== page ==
One of the critial factors that determines where palms and cycads can be grown in South Carolina is their cold hardiness.
Most of the palms listed below can be grown a half zone colder than that listed, if provided with protection during the winter.
Expect some cold damage to occur in severe winters to all but the hardiest of palms.
Needle Palm (Rhapidophyllum
hystrix): Needle palms are truly beautiful native plants that occur naturally in river floodplains of the Southeast.
They are rare to the point of endangerment and are often found growing over limestone. They are a clumping understory palm
with many palmate, deep-green leaves that have silvery undersides. Numerous very sharp needles protect the crown of the plant,
hence its name, needle palm.
Needle palm is a very adaptable palm. It is considered the world's hardiest palm,
new growth is damaged at -10F. Hardy in South Carolina from zones 7a to 8b.
Needle palms can be used in clumps
or as single specimens. The typical size of the clump is about 5 feet high and wide, although it can eventually reach
10 feet high and wide. The growth rate is slow. They grow best in light shade with adequate moisture and are not tolerant
of salt spray.
Dwarf Palmetto (Sabal minor): This palm appears to be a clumping type of palm, but it actually
has a trunk that is either very short or below the ground. Unlike the saw palmetto, the dwarf palmetto does not have spiny
leaf stems and does not spread over a large area. The fan-shaped foliage of this dwarf palm may be green to a bluish-gray.
There are usually no more than a half dozen leaves on a single plant. They differ from the leaves of other dwarf palms by
having a split 'V' right in the middle. The usual size is 4 to 5 ft high and wide and the growth reate is slow.
The dwarf palmetto is hardy in South Carolina from zones 7a to 8b. It is almost impossible to transplant, therefore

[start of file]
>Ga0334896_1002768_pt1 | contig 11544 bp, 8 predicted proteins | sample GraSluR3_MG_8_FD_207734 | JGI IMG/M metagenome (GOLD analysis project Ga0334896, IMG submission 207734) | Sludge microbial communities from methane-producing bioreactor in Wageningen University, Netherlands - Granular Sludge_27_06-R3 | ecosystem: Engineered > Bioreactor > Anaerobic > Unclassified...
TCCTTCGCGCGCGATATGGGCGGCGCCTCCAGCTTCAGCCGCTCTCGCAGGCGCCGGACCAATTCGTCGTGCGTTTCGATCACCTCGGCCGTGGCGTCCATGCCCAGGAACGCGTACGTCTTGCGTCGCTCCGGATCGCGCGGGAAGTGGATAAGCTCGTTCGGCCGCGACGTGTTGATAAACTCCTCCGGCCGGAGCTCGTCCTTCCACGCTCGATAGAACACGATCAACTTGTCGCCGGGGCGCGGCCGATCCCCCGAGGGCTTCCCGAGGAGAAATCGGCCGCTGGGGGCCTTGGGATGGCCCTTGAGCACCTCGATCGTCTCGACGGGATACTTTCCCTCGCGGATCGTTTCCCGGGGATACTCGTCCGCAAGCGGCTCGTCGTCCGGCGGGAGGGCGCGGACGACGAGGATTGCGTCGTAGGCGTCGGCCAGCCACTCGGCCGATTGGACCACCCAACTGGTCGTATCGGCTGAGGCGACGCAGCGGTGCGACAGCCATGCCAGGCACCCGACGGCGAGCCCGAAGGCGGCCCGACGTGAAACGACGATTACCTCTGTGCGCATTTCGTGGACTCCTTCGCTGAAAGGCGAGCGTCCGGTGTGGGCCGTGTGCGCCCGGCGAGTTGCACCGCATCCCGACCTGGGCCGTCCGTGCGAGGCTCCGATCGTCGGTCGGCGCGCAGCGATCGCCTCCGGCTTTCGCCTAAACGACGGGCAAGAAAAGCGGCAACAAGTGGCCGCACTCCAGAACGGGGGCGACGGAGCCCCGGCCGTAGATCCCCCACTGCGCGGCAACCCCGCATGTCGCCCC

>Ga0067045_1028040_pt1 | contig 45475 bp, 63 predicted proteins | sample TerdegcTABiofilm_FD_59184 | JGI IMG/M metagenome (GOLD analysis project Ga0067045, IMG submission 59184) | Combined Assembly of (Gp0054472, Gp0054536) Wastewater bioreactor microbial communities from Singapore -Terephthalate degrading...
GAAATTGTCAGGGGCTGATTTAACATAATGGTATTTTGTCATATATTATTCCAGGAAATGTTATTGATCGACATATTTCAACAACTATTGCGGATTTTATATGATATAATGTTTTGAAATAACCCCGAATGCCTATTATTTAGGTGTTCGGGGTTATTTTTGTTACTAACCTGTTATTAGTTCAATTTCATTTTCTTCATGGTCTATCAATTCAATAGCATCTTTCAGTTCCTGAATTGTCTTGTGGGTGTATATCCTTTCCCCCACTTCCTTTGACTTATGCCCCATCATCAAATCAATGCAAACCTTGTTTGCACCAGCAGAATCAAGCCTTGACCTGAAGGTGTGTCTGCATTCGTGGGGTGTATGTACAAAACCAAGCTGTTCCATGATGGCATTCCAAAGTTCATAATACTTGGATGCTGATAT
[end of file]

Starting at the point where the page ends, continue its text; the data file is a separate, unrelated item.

it is best to use container-grown plants. It will tolerate some salt spray.
Brazoria Palm (Sabal x texensis): This very rare palm is from Brazoria County, Texas and is an intermediate
hybrid between Sabal minor and Sabal mexicana creating a very cold hardy palm. This palm is hardy to 0 degrees.
The Brazoria palm has giant, green, fan-shaped leaves and the palm will reach a height of 20 feet growing at a rate of 3+
feet per year once established. Good from zones 7b to 10.
Windmill Palm (Trachycarpus fortunei): These palms have a single, slender (1 foot or less in diameter)
trunk with fan-shaped leaves similar to the needle palm. Leaves are dark green and can be 2 to 3 feet across. The trunk of
this palm is brown and is usually covered with a burlap-like substance. The trunk is often wider at the top than the bottom.
The average height in our area is 20 feet and the growth rate is moderate to somewhat fast. Under good growing conditions
this palm can grow 1 to 2 feet per year.
Windmill palms are one of the most cold hardy of palms and are hardy in
South Carolina from zones 7b to 8b. In the Southeast, this palm grows best in light to medium shade. It must have some shade
in zone 8b. Prefers a rich, fertile, loamy soil, but will tolerate most types of soil. The windmill palm grows best with ample
water, but will not tolerate standing water or a high water table. Windmill palms cannot take direct salt spray.
Cabbage Palm (Sabal palmetto): The cabbage palm is the state tree of South Carolina and is commonly
seen near coastal areas. It has large, blue-green leaves with threadlike strands of fiber hanging off of each leaf. The trunk